Four San Antonio women, known as the San Antonio Four – from right, Anna Vasquez, Elizabeth Ramirez, Kristie Mayhugh and Cassandra Rivera – look on during a hearing in San Antonio, Texas, last year.

Four San Antonio women, known as the San Antonio Four – from right, Anna Vasquez, Elizabeth Ramirez, Kristie Mayhugh and Cassandra Rivera – look on during a hearing in San Antonio, Texas, last year. Photograph: Bob Owen/AP

Four women who spent more than a decade in prison after being wrongfully convicted of sexually assaulting two girls were declared innocent and exonerated on Wednesday by Texas’s highest criminal court.

“These four women have unquestionably established that they are innocent of these charges,” Judge David Newell wrote in a majority opinion of the Texas court of criminal appeals. “Those defendants have won the right to proclaim to the citizens of Texas that they did not commit a crime. That they are innocent. That they deserve to be exonerated.”

The “San Antonio Four” were convicted of gang-raping the girls at an apartment in the city largely as a result of scientific evidence that was later discredited and retracted by the state’s expert witness. One of the girls, who were seven and nine at the time of the alleged offense in 1994, recanted her accusation in an interview with the San Antonio Express-News in 2012.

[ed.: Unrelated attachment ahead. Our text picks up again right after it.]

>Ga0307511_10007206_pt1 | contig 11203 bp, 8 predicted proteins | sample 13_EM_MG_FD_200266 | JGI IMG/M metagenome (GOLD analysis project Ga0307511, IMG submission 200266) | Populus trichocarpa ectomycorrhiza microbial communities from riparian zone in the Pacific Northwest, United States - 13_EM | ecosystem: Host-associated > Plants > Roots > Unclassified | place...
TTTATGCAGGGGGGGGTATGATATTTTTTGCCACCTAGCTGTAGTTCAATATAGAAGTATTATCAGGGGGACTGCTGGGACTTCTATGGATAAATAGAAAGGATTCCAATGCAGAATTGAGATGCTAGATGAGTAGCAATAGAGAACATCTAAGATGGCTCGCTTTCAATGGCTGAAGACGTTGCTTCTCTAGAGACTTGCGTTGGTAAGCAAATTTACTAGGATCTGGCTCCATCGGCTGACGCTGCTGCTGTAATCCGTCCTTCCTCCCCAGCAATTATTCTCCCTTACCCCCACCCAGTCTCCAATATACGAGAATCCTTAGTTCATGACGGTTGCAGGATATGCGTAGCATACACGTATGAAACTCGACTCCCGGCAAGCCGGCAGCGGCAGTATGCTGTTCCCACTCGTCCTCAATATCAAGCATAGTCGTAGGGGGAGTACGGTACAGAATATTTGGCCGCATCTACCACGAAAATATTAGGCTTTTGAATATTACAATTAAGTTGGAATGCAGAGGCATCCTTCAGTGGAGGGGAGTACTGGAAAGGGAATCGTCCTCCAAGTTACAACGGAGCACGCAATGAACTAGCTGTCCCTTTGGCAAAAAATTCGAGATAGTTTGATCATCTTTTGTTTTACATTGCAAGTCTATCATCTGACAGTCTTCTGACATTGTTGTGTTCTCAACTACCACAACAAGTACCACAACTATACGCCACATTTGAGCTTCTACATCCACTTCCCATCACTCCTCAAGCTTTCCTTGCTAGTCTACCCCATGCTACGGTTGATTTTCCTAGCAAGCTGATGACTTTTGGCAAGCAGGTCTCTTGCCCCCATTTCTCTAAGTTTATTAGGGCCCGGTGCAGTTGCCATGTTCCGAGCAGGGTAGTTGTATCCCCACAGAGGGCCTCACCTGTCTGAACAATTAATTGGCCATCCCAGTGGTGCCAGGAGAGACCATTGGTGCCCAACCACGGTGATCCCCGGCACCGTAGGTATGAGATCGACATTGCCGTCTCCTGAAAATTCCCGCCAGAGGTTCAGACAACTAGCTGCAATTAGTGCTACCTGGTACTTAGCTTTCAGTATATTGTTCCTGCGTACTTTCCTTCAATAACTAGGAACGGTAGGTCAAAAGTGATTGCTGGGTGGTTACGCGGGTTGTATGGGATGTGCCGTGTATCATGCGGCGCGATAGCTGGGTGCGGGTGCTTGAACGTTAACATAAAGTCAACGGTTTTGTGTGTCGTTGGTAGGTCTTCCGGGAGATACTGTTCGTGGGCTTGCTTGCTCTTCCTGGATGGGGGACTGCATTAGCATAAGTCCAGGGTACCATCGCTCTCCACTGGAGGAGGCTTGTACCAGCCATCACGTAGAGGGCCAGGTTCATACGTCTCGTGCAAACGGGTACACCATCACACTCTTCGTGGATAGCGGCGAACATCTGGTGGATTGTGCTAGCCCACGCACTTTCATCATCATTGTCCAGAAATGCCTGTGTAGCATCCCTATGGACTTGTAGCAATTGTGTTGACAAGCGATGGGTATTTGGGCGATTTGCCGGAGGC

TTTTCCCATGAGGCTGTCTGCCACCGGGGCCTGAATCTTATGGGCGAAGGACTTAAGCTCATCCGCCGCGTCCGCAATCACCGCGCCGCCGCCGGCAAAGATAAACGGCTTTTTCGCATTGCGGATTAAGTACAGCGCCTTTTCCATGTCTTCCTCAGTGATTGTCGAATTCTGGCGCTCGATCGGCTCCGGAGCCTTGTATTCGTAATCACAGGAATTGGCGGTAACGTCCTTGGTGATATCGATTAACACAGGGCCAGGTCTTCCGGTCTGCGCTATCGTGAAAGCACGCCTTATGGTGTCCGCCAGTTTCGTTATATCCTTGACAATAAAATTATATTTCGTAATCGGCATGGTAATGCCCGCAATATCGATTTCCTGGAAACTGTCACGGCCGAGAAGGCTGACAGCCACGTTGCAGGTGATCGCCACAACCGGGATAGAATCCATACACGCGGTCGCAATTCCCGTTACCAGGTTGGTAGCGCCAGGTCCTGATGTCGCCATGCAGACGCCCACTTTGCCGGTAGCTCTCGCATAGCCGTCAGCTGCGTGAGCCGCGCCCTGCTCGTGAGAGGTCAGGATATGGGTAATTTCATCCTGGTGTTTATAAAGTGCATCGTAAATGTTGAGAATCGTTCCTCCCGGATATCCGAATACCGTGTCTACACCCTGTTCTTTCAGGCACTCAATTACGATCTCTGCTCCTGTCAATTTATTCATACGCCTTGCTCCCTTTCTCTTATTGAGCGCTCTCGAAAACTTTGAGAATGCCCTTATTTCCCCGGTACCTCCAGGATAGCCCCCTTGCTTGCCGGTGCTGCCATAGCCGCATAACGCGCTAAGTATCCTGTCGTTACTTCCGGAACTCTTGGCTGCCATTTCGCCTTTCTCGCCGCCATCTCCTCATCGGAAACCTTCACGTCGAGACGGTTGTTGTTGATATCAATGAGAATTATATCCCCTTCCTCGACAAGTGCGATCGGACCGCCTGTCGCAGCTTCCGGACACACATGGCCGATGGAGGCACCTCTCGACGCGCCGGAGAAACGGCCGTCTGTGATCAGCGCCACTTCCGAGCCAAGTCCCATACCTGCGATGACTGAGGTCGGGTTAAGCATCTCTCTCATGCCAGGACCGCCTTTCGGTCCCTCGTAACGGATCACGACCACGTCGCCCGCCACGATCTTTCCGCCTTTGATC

“It couldn’t be more clear that they are acknowledging and declaring that these women are factually and legally innocent and that’s obviously what we have been fighting and struggling for,” said Mike Ware, an attorney with the Innocence Project who represented them.

The outcome will allow the four to seek compensation from the state that could amount to $80,000 each for every year spent in prison. It follows a long effort by the women and their supporters to win their release and clear their names.

As evidence mounted that the convictions were faulty, the girls’ aunt, Elizabeth Ramirez, Cassandra Rivera and Kristie Mayhugh were granted bail in 2013, and Anna Vasquez was paroled in 2012. All are in their early forties. Ramirez, who was pregnant when accused, was sentenced to 37 and a half years in prison in 1997 and the other three women to 15 years in 1998. The women were subject to bail restrictions, such as requiring permission to leave the San Antonio area.

“I think maybe it hasn’t sunk in yet but we are so excited and so happy,” said Rivera, who said she cried with joy after seeing the news posted on Facebook on Wednesday morning while having coffee with her brother.

“It means everything to me, to my family. I have a son and a daughter and I do not want them living with the fact that I had been charged with a crime I did not commit, especially one such as child molestation,” she said.